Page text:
Monday, May 28, 2007

All Week: Digital Photography Tips and Tricks and Your Software

Tips for Sharpening

by Julie Ann Shahin, Founder

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Results are subtle

Did you know that most digital images need to be sharpened THREE times? Not every time, but most times a photo needs to be sharpened not once, but three times according to Ken Milburn, Author of Digital Photography: Expert Tips.

He recommends skipping your camera's feature to sharpen the photo -your computer has much more powerful ways of sharpening. Here's why you need to sharpen your images more than once:
1) The first time you sharpen, you do it because it is in the nature of most image sensors and of such things as dust-protecting and low-pass filters, which are built into most digital cameras (most especially those meant for pros and prosumers).

I'll explain the three stages of sharpening that are almost always necessary. I call them rescue, effect, and output.

Sharpening Round 1
On the Layer palette select your Background Layer and right click. Select Duplicate Layer.
  1. Do use Adjustment layers to do the various gamma adjustments (Auto, Levels, Curves).
  2. Do overall color balance adjustments (gray card, color balance).
  3. Do any color effects you're likely to want to use with a Hue Saturation Adjustment layer.
  4. Remove any image noise. I highly recommend using Nik Dfine, but if you can't afford it, you can download some effective noise removal Actions from Adobe Studio.
  5. Do basic retouching.
  6. Do basic sharpening.
Basic (non-destructive or high pass) sharpening tips:
On the Layer palette select your Background Layer and right click. Select Duplicate Layer.
  • With this new layer highlighted select Filter / Other / High Pass. Set the Radius to 10 and click OK.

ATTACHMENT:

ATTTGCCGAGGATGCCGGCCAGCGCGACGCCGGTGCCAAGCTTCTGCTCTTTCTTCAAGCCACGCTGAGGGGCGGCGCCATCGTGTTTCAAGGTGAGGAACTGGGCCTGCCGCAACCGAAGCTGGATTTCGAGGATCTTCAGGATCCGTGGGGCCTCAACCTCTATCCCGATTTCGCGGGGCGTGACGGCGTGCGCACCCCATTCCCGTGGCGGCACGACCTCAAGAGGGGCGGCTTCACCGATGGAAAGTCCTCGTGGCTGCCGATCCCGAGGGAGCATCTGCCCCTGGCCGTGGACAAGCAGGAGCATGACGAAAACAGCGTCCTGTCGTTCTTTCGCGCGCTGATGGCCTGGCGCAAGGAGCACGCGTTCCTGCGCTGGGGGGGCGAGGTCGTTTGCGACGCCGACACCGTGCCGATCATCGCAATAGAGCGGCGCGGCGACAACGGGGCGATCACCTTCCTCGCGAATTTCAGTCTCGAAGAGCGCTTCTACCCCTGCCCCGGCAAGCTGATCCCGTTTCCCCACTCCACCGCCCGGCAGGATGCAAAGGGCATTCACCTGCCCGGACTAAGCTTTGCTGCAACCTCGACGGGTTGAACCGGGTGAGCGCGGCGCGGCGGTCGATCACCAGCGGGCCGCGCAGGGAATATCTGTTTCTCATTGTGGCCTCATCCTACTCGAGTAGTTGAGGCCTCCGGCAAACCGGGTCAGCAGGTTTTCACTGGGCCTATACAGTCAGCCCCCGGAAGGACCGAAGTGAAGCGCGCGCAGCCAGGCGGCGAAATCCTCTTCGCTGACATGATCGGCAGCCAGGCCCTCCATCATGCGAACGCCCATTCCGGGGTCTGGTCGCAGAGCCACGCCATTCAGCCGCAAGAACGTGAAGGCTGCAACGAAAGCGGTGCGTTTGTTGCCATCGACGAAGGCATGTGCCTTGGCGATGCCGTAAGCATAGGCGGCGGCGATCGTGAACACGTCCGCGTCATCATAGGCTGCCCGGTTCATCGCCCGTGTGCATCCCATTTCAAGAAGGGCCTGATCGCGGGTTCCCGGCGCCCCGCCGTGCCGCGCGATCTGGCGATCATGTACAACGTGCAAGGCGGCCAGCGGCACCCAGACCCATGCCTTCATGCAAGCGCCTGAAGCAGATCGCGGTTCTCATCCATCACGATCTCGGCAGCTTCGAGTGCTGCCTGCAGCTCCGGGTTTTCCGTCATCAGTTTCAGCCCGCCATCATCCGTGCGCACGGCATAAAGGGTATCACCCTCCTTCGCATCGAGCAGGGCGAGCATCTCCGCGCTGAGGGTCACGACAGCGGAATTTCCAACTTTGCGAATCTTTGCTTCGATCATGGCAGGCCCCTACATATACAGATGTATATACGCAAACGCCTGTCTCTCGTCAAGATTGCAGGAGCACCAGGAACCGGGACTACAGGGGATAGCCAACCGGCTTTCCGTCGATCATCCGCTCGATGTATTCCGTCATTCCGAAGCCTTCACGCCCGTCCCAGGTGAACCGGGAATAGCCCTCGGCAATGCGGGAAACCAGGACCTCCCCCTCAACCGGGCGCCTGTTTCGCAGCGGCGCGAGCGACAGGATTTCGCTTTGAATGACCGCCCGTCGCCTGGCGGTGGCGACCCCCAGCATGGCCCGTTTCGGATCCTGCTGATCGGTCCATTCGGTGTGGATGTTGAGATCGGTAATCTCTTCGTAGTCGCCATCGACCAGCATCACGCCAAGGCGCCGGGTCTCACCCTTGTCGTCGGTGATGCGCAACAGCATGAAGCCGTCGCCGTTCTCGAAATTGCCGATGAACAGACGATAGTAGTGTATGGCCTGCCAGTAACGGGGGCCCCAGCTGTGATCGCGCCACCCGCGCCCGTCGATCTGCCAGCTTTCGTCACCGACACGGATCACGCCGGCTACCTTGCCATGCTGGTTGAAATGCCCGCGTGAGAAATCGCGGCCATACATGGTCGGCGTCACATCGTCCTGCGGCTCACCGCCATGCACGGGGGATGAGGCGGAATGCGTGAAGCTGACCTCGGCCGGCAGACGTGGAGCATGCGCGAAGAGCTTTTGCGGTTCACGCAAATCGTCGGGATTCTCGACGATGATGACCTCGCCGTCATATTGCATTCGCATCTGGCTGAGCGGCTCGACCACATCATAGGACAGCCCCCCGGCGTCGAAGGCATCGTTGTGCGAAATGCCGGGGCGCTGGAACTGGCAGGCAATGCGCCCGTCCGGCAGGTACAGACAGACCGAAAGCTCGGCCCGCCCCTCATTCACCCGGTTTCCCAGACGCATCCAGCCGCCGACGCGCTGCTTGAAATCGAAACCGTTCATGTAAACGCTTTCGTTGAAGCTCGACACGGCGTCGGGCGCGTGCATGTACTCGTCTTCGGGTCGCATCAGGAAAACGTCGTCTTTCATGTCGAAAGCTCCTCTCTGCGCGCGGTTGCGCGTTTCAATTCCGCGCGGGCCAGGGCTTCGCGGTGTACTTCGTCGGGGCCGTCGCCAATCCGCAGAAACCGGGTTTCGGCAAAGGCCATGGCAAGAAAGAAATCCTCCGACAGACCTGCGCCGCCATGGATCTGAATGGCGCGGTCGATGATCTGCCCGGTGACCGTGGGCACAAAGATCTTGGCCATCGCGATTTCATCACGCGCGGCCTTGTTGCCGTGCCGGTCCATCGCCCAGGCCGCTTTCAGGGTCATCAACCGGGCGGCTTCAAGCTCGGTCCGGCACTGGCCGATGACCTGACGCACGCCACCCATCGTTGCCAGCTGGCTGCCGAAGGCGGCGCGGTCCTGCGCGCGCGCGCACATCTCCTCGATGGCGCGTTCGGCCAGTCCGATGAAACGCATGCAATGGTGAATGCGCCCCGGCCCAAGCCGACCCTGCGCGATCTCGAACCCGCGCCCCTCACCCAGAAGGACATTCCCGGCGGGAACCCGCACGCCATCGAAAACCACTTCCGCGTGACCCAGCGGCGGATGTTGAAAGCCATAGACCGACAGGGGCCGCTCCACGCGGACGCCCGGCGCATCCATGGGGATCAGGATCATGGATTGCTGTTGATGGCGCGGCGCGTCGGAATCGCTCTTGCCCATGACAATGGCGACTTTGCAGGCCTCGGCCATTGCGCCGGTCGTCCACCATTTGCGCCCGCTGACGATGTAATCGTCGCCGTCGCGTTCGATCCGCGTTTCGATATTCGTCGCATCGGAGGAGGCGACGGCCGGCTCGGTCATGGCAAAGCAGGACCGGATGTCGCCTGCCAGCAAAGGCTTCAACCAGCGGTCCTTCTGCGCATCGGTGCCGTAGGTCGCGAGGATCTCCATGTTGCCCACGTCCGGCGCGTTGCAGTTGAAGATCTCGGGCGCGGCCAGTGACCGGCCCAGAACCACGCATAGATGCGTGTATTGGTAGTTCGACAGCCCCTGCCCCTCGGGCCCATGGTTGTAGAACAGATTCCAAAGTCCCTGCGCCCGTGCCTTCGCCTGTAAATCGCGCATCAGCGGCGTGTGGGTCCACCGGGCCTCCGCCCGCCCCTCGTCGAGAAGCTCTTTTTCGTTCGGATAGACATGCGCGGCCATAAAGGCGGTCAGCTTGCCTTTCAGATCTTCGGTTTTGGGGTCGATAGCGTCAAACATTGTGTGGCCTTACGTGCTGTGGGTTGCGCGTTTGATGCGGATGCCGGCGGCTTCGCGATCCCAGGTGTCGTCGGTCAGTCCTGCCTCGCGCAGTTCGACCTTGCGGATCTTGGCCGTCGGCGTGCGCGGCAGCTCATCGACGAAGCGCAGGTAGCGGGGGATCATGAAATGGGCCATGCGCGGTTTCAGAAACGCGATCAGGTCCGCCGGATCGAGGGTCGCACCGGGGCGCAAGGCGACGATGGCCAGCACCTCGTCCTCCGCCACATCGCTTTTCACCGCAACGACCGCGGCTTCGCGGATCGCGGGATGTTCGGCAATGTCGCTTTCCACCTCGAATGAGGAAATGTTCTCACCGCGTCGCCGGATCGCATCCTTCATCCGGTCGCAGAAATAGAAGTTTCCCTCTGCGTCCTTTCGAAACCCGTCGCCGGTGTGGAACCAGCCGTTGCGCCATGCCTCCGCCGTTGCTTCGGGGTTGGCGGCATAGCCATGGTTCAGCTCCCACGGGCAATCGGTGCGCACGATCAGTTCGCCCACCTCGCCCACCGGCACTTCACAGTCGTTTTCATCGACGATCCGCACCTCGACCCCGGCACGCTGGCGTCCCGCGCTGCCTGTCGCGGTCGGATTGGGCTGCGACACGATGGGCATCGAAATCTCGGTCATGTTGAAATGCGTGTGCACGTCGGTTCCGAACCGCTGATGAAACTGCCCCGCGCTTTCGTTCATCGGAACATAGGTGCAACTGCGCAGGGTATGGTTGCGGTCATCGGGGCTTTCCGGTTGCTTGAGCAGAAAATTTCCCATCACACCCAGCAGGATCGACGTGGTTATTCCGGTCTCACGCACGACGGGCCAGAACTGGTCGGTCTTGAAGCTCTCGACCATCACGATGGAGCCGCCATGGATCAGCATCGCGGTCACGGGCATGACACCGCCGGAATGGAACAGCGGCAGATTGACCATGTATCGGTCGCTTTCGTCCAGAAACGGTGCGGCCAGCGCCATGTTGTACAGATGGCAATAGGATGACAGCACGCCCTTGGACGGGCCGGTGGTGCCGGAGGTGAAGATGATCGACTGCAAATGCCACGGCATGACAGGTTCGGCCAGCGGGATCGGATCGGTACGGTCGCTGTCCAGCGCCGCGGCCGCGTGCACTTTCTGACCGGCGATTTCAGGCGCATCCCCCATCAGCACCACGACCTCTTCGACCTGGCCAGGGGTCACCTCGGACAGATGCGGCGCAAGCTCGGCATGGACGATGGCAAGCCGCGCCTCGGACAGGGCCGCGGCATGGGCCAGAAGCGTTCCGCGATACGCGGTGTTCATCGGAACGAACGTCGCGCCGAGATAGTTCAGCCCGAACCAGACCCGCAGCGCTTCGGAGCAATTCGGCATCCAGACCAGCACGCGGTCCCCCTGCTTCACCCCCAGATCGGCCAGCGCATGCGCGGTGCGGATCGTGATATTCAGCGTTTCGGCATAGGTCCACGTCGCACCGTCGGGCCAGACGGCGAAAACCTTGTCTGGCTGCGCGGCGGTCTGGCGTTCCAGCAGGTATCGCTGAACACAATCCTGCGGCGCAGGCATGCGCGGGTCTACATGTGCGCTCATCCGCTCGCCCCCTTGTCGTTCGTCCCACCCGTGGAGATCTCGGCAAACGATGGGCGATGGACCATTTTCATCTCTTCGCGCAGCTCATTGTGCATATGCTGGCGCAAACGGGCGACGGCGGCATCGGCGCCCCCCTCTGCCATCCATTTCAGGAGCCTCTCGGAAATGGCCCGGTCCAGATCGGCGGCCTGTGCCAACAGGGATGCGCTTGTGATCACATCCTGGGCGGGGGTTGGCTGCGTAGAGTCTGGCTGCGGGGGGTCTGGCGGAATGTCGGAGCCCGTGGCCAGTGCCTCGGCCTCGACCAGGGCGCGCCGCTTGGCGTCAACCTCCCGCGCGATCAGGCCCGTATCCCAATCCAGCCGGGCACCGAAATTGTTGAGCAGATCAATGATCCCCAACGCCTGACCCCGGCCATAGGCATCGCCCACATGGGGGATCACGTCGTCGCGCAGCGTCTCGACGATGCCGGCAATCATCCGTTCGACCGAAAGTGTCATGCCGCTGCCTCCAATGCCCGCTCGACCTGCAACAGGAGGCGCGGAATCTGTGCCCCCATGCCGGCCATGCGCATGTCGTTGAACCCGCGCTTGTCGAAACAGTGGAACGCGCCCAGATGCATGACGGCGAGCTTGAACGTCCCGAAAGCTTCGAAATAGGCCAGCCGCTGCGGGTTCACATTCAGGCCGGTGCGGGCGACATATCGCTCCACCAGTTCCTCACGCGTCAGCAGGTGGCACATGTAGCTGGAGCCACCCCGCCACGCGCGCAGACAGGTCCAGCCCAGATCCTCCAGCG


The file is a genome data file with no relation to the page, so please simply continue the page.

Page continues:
• Zoom into your image to Actual Pixels level so you can better see what you're going to do next.
  • Go back to the Layer Palette and select Hard Light from the left drop down.
  • Now go to the Opacity Slider and select a level of sharpening that seems best to you. Usually something between 20% and 70% will be best.

Sharpening Round 2

Apply free midtone sharpening action

For round 2, I applied Mid-Tone Sharpening. Download the free action

Sharpening Round 3
Sharpen your image to print it (output sharpening)

The resolution of your output device (whether it be offset press, inkjet printer, or the Web) is likely to be quite different from what you've been seeing on screen. That does not mean that you should have done any sharpening that you've done up until now any differently. What it does mean is that if you want the image you are going to finally present to look as detailed as possible, you are going to have to duplicate the image you have created so far and sharpen it just one more time especially for the device you are going to use to present that image. It is a very good idea to rename these images so that version contains the name and resolution of the output device and to then save those images in a directory or CD that is just for images meant to be printed.

There are two ways to accurately sharpen for printed output: experimentally or with Nik Sharpener Pro. To do it experimentally, use the Photoshop Unsharp Mask filter on several sections of the image -- each with different sharpness settings. Use a text layer to annotate the setting for each section. You can then output this "test" print. Use the USM settings that are closest to the best results. If you want to be really accurate, create another grid with settings that are closest to the best results. If you're really organized, write down the best settings for each different size of image that you're likely to produce from a given original file size.

If the above sounds like way too much work, and you figure your time is worth between $79.95 and $329.95, get one of the three versions of nik Sharpener Pro that is best suited to the type of printing you do. This program takes into account both the size of the image being sharpened and the resolution of the image to be output, and then automatically does the sharpening that will produce the best possible result. Source:

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